Abstract: We study voting rules with respect to how they allow or limit a majority to dominate minorities. For this purpose we propose a novel quantitative criterion for voting rules: the quali ed mutual majority criterion (q; k)-MM. For a xed total number of m candidates, a voting rule satis es (q; k)-MM if whenever some k candidates receive top k ranks in an arbitrary order from a majority that consists of more than q 2 (0; 1) of voters, the voting rule selects one of these k candidates. The standard majority criterion is equivalent to (1=2; 1)-MM. The standard mutual majority criterion (MM) is equivalent to (1=2; k)-MM, where k is arbitrary. We nd the bounds on the size of the majority q for several important voting rules, including the plurality rule, the plurality with runo rule, Black's rule, Condorcet least reversal rule, Dodgson's rule, Simpson's rule, Young's rule and monotonic scoring rules; for most of these rules we show that the bound is tight.
    Keywords: Majority tyranny, single winner elections, plurality voting rule, plurality with runo , instant runo voting, mutual majority criterion, voting rules
    JEL: Z
    Date: 2018
  5. By: Melissa Newham; Rune Midjord
    Abstract: Many important decisions within public and private organizations are based on recommendations from expert committees and advisory boards. A notable example is the U.S. Food and Drug Administration's advisory committees, which make recommendations on new drug applications. Previously the voting procedure for these committees was sequential, however, due to concerns of herding and momentum effects the procedure was changed to simultaneous voting. Exploiting a novel dataset of more than ten thousand votes cast by experts in the FDA committees under both sequential and simultaneous voting, we estimate a structural model that allows us to measure the magnitude and importance of informational herding. We show that experts, voting on important scientific questions, are susceptible to herd behavior; on average 46% of the members take into consideration the sequence of previous votes when casting their vote, 17% of these voters actually herd i.e. change their vote from what they would have voted if ignoring the preceding votes.
    Keywords: Herd behavior, expert committees, structural estimation, FDA, pharmaceuticals
    JEL: D72 D82 D83 D91 I10 I18
    Date: 2018
  6. By: Miltiadis Makris (Department of Economics, University of Southampton); Ludovic Renou (Queen Mary University of London)
    Abstract: We consider multi-stage games, where at each stage, players receive private signals about past and current states, past actions and past signals, and choose actions. We fully characterize the distributions over actions, states, and signals that obtain in any (sequential) communication equilibrium of any expansion of multi-stage games, i.e., when players can receive additional signals about past and current states, past actions, and past and current signals (including the additional past signals). We interpret our results as revelation principles for information design problems. We apply our characterization to bilateral bargaining problems.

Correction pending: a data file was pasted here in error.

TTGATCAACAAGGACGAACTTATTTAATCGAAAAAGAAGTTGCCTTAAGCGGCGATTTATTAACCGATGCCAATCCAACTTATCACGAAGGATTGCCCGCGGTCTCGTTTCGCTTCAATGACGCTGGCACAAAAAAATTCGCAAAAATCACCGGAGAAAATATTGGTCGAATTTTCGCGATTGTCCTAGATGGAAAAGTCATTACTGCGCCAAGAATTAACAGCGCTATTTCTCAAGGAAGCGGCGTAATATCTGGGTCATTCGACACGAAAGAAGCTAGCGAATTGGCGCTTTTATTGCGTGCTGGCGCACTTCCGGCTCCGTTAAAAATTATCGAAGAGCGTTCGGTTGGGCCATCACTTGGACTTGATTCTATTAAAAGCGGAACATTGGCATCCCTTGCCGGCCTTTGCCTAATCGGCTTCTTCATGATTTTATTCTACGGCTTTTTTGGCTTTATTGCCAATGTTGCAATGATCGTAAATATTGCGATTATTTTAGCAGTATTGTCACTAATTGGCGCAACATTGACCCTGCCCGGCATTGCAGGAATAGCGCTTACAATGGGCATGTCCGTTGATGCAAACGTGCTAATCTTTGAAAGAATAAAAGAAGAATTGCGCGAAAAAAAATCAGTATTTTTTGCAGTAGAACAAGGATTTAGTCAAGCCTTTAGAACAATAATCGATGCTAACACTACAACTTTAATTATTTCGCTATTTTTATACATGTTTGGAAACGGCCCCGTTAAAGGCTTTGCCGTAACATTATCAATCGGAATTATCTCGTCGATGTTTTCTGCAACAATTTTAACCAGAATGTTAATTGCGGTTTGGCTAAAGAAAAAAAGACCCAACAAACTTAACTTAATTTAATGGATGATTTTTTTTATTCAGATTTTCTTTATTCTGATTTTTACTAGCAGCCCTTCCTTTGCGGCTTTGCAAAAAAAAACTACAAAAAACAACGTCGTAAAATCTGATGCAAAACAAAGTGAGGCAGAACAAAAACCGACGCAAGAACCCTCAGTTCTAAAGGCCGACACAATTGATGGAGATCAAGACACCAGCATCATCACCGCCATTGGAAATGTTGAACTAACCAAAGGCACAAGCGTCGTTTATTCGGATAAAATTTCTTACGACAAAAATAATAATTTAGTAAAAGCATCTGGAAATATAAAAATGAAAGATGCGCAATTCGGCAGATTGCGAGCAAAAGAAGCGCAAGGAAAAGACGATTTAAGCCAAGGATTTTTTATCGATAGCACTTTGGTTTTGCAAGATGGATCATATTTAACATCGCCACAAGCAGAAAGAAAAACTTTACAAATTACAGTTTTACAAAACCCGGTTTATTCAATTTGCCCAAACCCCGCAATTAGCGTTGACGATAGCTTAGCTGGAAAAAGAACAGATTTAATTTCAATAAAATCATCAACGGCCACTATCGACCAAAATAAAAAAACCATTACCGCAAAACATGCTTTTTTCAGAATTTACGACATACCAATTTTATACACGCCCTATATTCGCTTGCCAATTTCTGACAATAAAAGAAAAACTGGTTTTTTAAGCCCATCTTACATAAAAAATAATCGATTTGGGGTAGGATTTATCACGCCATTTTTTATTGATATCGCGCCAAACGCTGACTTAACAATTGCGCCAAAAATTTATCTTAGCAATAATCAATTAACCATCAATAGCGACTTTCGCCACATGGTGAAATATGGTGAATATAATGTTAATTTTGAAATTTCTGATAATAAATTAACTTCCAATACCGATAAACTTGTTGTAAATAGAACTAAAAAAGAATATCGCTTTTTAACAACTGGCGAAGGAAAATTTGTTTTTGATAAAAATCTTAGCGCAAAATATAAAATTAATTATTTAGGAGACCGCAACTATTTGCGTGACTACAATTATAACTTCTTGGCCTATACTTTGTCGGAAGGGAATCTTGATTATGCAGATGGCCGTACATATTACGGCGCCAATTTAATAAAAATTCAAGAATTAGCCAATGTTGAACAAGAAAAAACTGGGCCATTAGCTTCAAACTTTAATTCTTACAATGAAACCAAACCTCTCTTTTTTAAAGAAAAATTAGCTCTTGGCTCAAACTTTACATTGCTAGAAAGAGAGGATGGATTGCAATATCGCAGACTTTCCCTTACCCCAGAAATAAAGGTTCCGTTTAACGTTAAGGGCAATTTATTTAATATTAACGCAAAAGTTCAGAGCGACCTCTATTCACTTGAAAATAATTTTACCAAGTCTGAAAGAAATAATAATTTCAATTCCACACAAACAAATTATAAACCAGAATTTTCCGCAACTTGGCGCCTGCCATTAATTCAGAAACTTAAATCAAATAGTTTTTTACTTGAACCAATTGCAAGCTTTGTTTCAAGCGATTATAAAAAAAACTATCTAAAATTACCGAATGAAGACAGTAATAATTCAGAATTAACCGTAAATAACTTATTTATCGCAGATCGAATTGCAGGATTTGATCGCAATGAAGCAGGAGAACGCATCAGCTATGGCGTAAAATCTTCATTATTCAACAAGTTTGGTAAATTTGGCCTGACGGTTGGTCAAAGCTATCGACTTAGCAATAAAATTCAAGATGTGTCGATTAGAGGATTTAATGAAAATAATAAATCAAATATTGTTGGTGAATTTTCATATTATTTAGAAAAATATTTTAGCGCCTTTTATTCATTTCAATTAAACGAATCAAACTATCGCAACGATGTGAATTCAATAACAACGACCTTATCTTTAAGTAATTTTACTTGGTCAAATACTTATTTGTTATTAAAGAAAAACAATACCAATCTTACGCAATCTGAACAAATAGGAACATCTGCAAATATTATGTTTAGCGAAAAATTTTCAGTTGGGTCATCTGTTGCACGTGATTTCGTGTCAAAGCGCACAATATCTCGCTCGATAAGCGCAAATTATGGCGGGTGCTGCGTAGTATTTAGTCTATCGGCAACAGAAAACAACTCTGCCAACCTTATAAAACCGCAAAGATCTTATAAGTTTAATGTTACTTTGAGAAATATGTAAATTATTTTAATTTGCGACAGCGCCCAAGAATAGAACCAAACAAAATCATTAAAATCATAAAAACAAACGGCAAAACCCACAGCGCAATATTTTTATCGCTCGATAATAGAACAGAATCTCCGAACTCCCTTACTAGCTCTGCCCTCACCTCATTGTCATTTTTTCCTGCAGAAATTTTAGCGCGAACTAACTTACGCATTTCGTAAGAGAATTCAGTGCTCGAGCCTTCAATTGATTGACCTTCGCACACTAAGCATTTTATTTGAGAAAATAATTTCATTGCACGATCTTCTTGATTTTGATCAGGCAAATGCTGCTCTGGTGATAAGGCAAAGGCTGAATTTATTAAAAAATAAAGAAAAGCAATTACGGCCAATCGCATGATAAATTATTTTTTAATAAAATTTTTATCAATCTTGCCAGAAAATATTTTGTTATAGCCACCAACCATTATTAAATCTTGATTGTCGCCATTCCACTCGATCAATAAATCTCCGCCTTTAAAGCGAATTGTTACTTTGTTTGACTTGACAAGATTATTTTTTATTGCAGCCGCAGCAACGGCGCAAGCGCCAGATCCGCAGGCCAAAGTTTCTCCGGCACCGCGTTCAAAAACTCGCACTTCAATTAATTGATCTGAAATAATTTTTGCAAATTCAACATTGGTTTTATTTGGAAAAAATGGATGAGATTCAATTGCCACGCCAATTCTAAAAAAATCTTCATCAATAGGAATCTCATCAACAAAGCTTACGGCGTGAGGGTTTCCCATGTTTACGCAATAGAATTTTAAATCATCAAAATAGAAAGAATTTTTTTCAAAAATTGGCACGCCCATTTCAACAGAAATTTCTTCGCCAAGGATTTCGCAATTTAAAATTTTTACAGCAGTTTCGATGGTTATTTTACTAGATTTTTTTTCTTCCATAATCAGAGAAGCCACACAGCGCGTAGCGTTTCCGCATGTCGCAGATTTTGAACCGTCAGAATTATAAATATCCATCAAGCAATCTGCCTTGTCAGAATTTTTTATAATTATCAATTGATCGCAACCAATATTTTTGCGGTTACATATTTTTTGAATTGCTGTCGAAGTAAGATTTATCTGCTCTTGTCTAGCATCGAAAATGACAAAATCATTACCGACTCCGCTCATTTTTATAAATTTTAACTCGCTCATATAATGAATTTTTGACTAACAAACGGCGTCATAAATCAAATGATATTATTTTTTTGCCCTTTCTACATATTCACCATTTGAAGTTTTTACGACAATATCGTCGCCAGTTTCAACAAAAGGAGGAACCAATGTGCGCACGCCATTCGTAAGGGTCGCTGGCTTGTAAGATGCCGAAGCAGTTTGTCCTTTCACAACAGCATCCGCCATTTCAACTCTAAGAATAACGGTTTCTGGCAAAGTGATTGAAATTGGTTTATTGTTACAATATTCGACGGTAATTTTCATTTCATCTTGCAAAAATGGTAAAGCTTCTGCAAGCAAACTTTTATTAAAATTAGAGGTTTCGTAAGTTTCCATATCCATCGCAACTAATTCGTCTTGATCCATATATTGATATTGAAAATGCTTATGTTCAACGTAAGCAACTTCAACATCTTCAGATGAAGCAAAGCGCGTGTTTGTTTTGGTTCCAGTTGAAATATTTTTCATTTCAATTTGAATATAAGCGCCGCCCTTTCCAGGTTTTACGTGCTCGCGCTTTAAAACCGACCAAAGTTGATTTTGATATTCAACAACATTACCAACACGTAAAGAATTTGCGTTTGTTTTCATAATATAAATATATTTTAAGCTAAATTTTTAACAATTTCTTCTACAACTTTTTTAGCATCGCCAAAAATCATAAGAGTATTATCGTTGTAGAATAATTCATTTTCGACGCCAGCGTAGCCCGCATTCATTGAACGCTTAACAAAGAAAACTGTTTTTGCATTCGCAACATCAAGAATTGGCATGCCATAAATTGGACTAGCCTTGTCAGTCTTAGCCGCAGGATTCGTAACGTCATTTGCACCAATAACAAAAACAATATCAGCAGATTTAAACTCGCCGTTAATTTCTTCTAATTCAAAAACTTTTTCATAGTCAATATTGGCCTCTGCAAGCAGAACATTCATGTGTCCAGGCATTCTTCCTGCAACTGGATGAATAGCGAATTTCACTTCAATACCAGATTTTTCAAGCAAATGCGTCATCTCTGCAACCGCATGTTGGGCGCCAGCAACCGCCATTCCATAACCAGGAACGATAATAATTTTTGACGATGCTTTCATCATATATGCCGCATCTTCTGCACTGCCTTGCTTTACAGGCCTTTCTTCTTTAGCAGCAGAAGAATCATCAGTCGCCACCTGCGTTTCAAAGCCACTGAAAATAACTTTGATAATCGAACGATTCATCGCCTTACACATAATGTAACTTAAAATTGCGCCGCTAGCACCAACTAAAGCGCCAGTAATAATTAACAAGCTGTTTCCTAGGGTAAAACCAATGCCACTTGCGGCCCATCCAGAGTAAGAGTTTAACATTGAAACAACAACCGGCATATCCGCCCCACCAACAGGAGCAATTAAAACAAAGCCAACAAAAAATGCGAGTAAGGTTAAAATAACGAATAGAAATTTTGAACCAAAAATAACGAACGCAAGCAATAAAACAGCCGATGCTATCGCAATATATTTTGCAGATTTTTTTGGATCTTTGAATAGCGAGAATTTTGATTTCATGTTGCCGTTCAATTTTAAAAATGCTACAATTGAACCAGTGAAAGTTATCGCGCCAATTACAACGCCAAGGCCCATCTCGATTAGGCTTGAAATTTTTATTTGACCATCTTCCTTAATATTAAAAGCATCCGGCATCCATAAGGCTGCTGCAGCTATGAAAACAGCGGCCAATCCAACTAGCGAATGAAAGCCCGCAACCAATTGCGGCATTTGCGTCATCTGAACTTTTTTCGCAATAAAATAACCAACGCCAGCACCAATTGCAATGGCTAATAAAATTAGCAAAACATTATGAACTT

Keywords: multi-stage games, information design, communication equilibrium, sequential communication equilibrium, information structures, Bayes correlated equilibrium, revelation principle
    JEL: C73 D82
    Date: 2018–06–25
  7. By: Grubb, M.; Newbery, D.
    Abstract: The 2013 Electricity Market Reform (EMR) was a response to problems of delivering reliability with a growing share of renewables in its energy only market. Four EMR instruments combined to revolutionise the sector; stimulating unprecedented technological and structural change. Competitive auctions for both firm capacity and renewable energy have seen prices far lower than predicted and the entry of unexpected new technologies. A carbon price floor displaced coal, whose share fell from 46% in 1995 to 7% in 2017, halving CO2. Renewables grew from under 4% in 2008 to 22% by 2017, projected at 30+% by 2020 despite a political ban on onshore wind. Neither the technological nor regulatory transitions are complete, and the results to date highlight other challenges, notably to transmission pricing and locational signals. EMR is a step forwards, not backwards; but it is not the end of the story.
    Keywords: Electricity market design, capacity auctions, renewables support
    JEL: L94 D44
    Date: 2018–06–19

This nep-des issue is ©2018 by Guillaume Haeringer and Alex Teytelboym. It is provided as is without any express or implied warranty. It may be freely redistributed in whole or in part for any purpose. If distributed in part, please include this notice.